Palos mosque controversy: A Harvard case study

Posted on September 10, 2007


Harvard University students are going to be studying Palos Heights this fall.

A case study titled “A Mosque in Palos Heights,” based on real events in that city in 2000, has been developed by Harvard’s Pluralism Project, which studies America’s changing religious diversity to better understand its impact on society.

In 2000, the Al Salam Mosque Foundation signed a contract to buy the Reformed Church, which was planning to move and build a new, larger building.

The ensuing public uproar generated national media attention, charges of religious bigotry and a town hall meeting that produced both stirring speeches promoting tolerance and demeaning remarks about Muslims.

At the center of the controversy was Dean Koldenhoven, the mayor of Palos Heights, who is the key figure in Harvard’s case study.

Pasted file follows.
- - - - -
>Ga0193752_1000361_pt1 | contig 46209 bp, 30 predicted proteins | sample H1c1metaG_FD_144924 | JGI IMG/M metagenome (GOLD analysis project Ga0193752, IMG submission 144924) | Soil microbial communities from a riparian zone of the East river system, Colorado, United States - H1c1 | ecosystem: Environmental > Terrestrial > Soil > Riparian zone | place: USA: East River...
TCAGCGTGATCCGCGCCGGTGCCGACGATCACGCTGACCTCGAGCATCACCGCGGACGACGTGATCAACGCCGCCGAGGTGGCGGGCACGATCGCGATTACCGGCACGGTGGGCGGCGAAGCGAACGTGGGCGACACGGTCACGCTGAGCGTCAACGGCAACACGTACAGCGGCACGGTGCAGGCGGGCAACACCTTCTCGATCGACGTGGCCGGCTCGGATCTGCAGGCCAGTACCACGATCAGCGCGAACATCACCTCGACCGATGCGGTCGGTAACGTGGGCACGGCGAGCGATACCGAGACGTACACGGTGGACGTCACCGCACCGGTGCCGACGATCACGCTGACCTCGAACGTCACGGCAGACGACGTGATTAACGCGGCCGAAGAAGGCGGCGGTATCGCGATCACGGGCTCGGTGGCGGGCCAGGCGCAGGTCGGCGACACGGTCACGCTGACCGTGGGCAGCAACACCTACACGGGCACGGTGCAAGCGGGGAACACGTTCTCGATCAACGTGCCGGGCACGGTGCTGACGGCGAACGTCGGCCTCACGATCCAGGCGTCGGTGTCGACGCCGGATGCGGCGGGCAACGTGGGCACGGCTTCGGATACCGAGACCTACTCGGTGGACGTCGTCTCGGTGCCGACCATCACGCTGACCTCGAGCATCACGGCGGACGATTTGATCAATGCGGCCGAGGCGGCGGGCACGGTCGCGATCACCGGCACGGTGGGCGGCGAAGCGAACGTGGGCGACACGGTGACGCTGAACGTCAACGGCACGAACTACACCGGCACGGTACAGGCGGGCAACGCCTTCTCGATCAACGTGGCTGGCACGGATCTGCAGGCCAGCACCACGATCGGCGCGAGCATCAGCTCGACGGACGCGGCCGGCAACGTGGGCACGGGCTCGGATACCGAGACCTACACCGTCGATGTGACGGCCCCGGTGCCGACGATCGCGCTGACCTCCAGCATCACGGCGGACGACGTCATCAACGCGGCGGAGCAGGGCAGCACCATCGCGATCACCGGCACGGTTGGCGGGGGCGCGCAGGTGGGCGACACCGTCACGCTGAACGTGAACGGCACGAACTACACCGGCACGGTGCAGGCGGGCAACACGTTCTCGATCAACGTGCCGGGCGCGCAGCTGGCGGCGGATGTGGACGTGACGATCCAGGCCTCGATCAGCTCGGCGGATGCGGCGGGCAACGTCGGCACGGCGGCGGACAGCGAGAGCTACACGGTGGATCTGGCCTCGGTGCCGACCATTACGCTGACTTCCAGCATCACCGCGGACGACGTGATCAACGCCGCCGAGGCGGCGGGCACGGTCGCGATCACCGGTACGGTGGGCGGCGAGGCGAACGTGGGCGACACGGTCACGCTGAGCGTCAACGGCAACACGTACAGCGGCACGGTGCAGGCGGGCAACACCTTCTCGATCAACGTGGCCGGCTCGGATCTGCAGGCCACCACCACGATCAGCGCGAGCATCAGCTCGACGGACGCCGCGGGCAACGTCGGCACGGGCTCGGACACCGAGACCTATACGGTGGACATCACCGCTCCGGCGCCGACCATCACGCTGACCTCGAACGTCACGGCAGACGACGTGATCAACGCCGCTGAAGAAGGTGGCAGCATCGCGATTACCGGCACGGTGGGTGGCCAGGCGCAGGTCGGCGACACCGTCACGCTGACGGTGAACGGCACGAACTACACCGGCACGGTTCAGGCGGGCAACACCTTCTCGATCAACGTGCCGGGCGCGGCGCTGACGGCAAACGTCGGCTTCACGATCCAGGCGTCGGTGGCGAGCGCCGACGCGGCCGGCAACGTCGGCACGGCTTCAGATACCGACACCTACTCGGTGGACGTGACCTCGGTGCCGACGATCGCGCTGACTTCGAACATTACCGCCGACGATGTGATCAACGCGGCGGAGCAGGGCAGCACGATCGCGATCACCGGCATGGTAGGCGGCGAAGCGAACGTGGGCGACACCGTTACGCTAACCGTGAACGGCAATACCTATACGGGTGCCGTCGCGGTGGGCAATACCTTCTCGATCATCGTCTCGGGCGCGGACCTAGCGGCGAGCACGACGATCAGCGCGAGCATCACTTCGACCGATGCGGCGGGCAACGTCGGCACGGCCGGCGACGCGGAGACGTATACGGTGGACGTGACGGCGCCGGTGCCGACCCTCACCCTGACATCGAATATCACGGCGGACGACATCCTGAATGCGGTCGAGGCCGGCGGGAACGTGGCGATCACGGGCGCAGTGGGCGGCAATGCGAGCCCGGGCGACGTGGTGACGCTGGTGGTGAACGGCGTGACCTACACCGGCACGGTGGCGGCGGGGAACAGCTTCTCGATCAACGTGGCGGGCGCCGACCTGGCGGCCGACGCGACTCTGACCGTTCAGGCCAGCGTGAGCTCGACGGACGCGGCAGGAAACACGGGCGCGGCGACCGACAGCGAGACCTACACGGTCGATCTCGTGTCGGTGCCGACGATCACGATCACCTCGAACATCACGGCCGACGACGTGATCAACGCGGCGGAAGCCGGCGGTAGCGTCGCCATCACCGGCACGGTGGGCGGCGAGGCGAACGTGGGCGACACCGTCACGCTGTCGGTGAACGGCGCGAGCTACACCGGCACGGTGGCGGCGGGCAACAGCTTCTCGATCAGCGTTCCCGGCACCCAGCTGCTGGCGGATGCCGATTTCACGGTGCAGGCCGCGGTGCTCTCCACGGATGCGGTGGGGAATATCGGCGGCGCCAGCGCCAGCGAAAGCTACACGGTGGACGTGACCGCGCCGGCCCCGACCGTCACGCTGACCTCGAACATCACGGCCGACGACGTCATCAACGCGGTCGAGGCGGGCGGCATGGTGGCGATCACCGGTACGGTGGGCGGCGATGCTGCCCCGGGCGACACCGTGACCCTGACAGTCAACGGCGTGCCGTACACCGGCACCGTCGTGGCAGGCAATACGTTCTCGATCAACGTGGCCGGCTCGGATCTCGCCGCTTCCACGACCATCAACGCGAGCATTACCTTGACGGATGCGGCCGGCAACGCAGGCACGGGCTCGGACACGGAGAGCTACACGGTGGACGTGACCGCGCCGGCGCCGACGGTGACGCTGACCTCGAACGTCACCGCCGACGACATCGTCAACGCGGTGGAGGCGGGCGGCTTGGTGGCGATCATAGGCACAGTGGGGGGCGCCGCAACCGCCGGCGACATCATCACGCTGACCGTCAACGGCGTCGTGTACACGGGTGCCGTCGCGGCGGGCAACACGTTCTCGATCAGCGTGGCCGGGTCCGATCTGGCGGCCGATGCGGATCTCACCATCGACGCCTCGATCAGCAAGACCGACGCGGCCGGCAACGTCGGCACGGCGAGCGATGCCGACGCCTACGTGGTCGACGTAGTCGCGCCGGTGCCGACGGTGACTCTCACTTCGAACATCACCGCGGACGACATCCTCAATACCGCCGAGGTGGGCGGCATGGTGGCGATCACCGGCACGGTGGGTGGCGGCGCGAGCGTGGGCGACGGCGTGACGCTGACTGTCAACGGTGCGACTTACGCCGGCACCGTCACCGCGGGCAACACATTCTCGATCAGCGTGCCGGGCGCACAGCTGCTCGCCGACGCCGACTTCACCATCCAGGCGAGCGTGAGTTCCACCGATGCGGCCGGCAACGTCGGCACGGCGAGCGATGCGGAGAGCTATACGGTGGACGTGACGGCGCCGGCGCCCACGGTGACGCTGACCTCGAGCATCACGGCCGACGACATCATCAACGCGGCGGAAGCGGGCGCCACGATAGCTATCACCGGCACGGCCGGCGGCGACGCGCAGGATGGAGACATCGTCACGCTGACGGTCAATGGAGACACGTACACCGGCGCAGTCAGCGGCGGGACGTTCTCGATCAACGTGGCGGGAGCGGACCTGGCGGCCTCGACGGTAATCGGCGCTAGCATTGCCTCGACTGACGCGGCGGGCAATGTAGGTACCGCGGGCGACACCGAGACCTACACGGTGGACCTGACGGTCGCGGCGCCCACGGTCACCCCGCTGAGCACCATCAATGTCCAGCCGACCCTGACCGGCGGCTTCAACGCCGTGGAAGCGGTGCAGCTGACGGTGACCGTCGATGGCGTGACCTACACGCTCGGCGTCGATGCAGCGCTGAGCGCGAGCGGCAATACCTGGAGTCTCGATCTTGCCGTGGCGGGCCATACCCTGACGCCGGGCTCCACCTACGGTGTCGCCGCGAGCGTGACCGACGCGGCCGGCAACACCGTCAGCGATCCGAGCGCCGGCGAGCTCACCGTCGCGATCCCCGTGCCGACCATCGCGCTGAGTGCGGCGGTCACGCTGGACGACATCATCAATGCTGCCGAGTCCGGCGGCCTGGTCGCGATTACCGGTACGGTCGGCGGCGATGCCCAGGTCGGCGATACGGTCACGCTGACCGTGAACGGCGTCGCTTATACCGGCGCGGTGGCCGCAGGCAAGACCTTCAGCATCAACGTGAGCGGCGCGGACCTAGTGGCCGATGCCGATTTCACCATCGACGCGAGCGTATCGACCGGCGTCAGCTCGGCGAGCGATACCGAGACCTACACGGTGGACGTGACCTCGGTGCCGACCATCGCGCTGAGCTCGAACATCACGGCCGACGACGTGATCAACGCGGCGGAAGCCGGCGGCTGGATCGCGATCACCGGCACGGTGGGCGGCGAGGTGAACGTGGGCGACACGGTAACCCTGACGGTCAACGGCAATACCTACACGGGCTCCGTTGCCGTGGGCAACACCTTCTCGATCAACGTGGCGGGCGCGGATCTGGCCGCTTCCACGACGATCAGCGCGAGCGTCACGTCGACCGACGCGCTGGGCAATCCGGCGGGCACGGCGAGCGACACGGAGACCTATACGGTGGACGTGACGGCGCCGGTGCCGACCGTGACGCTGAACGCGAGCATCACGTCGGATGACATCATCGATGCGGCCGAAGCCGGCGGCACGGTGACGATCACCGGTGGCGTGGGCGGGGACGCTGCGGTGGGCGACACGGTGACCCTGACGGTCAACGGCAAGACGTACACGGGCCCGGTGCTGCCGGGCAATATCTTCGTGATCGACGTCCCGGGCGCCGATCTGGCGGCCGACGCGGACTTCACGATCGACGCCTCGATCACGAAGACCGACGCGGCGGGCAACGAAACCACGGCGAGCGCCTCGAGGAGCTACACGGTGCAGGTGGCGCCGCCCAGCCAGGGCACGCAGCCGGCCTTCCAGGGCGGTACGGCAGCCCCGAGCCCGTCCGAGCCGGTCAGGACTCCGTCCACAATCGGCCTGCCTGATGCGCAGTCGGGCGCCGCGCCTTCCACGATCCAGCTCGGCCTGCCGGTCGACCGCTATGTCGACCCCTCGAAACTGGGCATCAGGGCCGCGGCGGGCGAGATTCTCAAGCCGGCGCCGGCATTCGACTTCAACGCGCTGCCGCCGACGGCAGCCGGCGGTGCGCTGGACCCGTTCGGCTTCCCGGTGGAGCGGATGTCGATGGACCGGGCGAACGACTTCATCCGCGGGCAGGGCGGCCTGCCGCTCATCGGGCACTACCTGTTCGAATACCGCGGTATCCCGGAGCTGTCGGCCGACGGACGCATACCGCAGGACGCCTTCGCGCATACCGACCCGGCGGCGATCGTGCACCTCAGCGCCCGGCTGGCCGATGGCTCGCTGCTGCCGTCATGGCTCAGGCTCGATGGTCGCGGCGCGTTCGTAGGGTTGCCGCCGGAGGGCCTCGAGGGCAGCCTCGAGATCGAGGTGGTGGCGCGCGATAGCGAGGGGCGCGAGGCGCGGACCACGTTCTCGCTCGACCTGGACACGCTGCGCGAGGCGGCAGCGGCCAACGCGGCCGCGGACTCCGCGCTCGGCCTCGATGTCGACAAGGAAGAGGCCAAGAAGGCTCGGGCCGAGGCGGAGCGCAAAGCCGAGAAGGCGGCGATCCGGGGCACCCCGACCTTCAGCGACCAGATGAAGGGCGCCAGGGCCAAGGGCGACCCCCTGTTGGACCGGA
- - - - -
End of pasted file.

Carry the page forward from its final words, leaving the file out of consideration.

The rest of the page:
While the case study attempts to reflect opinions expressed by all of the major participants, Ellie Pierce, the senior researcher on the project and its author admits that Koldenhoven became the “protagonist of the story.”

“Every good story has to have a protagonist to engage the reader,” Pierce said in a telephone interview from Cambridge, Mass. “And all of the personal conflicts involving the mayor — his deep sense of Christian values; the Constitution; his belief in doing what was best for his community as his neighbors ridiculed him and the death of his son at a critical point in the dispute — all help people identify with this story.”

The case study has two parts, although a third is in development.

Case Study A basically develops the background, identifies the origins of the controversy and recreates the community debate as accurately as possible given its limited format.

Case Study B details the aftermath of the conflict. [more]

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